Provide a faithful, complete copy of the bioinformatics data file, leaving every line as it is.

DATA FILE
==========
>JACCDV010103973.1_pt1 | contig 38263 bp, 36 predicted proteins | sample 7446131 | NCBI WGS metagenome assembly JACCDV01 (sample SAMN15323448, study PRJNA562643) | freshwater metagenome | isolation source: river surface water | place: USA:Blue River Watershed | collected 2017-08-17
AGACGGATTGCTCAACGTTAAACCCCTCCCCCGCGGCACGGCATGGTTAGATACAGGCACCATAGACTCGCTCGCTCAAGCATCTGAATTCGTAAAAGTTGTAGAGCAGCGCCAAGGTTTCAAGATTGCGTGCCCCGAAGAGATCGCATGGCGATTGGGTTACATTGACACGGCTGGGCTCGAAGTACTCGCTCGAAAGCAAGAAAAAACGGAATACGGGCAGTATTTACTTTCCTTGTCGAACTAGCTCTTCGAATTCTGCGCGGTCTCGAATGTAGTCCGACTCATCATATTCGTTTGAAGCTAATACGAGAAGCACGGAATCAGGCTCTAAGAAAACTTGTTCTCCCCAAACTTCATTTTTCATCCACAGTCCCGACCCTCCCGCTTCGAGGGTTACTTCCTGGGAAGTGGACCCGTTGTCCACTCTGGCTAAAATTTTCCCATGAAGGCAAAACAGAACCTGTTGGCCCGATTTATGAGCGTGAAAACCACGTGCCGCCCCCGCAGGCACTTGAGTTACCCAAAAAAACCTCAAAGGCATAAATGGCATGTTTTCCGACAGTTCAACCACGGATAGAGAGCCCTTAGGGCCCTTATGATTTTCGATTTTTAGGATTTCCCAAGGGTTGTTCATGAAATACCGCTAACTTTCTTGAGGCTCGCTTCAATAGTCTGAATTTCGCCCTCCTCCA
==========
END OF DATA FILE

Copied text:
>JACCDV010103973.1_pt1 | contig 38263 bp, 36 predicted proteins | sample 7446131 | NCBI WGS metagenome assembly JACCDV01 (sample SAMN15323448, study PRJNA562643) | freshwater metagenome | isolation source: river surface water | place: USA:Blue River Watershed | collected 2017-08-17
AGACGGATTGCTCAACGTTAAACCCCTCCCCCGCGGCACGGCATGGTTAGATACAGGCACCATAGACTCGCTCGCTCAAGCATCTGAATTCGTAAAAGTTGTAGAGCAGCGCCAAGGTTTCAAGATTGCGTGCCCCGAAGAGATCGCATGGCGATTGGGTTACATTGACACGGCTGGGCTCGAAGTACTCGCTCGAAAGCAAGAAAAAACGGAATACGGGCAGTATTTACTTTCCTTGTCGAACTAGCTCTTCGAATTCTGCGCGGTCTCGAATGTAGTCCGACTCATCATATTCGTTTGAAGCTAATACGAGAAGCACGGAATCAGGCTCTAAGAAAACTTGTTCTCCCCAAACTTCATTTTTCATCCACAGTCCCGACCCTCCCGCTTCGAGGGTTACTTCCTGGGAAGTGGACCCGTTGTCCACTCTGGCTAAAATTTTCCCATGAAGGCAAAACAGAACCTGTTGGCCCGATTTATGAGCGTGAAAACCACGTGCCGCCCCCGCAGGCACTTGAGTTACCCAAAAAAACCTCAAAGGCATAAATGGCATGTTTTCCGACAGTTCAACCACGGATAGAGAGCCCTTAGGGCCCTTATGATTTTCGATTTTTAGGATTTCCCAAGGGTTGTTCATGAAATACCGCTAACTTTCTTGAGGCTCGCTTCAATAGTCTGAATTTCGCCCTCCTCCA